Ohio State beat Virginia Tech 42-24 to open the season Monday night, displaying the makings of another high-scoring offense one year after numerous school records fell by the wayside.

The Buckeyes piled up 360 yards rushing against the Hokies, but social media was abuzz most of the night with one big question: Why did star running back Ezekiel Elliott carry the ball only 11 times?

According to Ohio State coach Urban Meyer, it was a matter of simple arithmetic.

More from FoxSports

"If you just hand the ball off, there's two extra guys there," Meyer told reporters in Blacksburg after the game (transcript via CoachingSearch.com).

And how were the Hokies able to do that? By bringing back the "Bear" defensive front that gave the Buckeyes fits a season earlier and bringing both safeties into the box to help against the run.

Ohio State had several different potential answers, including deep throws by quarterback Cardale Jones, option plays and direct snaps to quarterback-turned-receiver Braxton Miller.

Elliott gashed the Hokies for an 80-yard touchdown early in the game but was otherwise held in check, netting 42 yards on his other 10 carries.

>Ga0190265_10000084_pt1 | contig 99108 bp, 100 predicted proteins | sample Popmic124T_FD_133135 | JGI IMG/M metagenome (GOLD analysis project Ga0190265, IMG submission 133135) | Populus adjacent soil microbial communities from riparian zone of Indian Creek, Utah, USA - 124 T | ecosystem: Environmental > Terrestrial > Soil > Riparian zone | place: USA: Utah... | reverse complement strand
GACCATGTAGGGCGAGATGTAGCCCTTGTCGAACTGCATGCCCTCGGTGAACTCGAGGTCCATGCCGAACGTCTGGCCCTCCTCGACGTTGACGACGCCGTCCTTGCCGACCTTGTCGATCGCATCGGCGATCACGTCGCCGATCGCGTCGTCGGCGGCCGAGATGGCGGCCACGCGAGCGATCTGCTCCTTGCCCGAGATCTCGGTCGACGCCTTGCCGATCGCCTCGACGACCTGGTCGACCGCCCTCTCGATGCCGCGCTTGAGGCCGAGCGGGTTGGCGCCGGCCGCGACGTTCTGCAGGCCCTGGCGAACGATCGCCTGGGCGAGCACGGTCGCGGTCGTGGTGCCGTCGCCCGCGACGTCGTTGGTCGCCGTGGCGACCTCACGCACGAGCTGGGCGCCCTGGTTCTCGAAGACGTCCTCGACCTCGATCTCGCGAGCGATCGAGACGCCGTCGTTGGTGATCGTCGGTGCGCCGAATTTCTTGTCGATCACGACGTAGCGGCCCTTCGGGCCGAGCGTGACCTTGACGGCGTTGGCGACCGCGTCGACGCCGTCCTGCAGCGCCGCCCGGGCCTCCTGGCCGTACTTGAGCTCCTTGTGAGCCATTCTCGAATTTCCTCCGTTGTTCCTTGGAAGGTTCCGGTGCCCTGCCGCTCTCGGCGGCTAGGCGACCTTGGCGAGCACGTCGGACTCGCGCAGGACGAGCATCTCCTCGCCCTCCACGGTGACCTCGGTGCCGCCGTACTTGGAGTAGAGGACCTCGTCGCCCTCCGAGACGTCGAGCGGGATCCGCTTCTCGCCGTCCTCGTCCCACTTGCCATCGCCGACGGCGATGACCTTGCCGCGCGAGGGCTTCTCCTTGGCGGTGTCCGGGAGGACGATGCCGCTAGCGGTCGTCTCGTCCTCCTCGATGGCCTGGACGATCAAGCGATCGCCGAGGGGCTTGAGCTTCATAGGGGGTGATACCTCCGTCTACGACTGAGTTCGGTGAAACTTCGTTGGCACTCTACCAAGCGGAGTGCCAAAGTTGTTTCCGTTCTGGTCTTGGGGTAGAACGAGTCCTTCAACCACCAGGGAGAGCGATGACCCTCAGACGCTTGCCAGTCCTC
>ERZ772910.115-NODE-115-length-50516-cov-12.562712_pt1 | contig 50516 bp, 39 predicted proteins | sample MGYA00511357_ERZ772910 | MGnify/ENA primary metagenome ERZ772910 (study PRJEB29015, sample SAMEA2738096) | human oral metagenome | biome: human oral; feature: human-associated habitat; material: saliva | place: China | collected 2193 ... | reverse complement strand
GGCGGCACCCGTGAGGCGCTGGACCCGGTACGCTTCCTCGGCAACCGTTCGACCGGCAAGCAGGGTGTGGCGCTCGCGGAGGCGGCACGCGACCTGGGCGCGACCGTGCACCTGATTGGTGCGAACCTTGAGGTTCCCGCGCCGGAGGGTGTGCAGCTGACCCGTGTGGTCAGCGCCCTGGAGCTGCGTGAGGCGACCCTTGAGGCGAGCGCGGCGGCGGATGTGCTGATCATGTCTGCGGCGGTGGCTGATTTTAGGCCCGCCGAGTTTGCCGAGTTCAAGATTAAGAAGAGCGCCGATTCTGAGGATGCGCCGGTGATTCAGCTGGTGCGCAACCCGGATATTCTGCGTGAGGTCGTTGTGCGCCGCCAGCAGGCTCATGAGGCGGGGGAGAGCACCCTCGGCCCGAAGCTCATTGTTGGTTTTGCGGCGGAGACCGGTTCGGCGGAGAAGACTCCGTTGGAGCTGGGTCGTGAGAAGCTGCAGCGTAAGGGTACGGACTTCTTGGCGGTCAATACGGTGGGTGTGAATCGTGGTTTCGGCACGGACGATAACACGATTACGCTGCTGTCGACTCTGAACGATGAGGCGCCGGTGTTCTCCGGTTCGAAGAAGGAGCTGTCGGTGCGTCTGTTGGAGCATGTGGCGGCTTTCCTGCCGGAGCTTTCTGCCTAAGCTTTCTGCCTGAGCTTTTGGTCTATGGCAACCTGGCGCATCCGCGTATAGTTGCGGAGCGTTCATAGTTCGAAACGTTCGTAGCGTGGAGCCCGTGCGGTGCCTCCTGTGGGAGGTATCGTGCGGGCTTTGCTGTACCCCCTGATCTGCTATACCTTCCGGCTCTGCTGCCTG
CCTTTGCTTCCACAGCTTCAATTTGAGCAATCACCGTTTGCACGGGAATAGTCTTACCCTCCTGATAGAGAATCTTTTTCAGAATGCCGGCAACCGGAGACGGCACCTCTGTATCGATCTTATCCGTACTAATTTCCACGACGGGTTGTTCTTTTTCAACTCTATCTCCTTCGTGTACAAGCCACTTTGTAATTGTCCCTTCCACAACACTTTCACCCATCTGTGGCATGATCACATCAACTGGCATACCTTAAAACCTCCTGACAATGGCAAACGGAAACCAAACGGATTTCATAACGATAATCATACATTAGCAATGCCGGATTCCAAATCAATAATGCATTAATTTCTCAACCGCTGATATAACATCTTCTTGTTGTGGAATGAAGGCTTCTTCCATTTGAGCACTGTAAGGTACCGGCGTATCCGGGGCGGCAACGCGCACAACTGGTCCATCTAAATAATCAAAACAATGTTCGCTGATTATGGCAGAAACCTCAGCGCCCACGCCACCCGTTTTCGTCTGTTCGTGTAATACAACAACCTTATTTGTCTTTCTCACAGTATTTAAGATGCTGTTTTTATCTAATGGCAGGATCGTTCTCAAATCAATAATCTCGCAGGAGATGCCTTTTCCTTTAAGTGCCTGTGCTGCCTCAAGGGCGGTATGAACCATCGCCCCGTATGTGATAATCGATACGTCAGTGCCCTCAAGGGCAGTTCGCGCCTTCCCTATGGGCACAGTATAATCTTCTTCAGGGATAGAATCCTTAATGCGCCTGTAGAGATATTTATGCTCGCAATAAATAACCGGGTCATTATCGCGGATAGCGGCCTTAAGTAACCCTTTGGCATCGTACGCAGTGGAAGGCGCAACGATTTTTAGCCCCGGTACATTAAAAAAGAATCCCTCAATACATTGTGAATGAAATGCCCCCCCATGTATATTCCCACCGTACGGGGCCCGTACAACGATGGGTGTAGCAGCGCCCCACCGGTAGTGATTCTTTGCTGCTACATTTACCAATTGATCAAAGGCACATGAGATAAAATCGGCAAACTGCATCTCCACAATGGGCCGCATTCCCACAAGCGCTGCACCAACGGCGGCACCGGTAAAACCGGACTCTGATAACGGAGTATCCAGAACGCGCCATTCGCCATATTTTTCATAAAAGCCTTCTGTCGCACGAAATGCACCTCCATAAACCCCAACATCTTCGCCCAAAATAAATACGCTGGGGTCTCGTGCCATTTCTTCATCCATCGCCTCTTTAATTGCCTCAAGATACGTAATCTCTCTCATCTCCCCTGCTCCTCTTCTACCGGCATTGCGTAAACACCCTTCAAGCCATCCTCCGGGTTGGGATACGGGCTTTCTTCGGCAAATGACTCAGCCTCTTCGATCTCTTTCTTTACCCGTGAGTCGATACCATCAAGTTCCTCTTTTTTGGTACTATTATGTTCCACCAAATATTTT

The majority of the damage Ohio State did on the ground was by Jones on option keepers and scrambles as well as Miller, who took an end-around 53 yards for a touchdown. Quarterback J.T. Barrett also contributed a 40-yard run on an option keeper after coming in to relieve Jones late.

Meyer explained that while Virginia Tech reprised the Bear formation (a five-man defensive front including down linemen covering both guards and the center), they changed things up by slanting and stunting against the Buckeyes this time around.

The undersized but quick and athletic Hokies gave Ohio State's interior linemen some trouble, but overall Meyer and offensive coordinator Ed Warinner were happy with the output.

"We managed to get 360 yards rushing which is pretty good," Warinner said, "We hit some big plays in the passing game because that's the nature of the defense they play -- it's feast or famine.

"They went after us and were aggressive trying to get you for 0-yard gains on every run and be real aggressive on every pass, and if they up a big play then that's kind of what happened to them. They gave up big plays with the explosive athletes that we have."

(H/T transcript via CoachingSearch.com)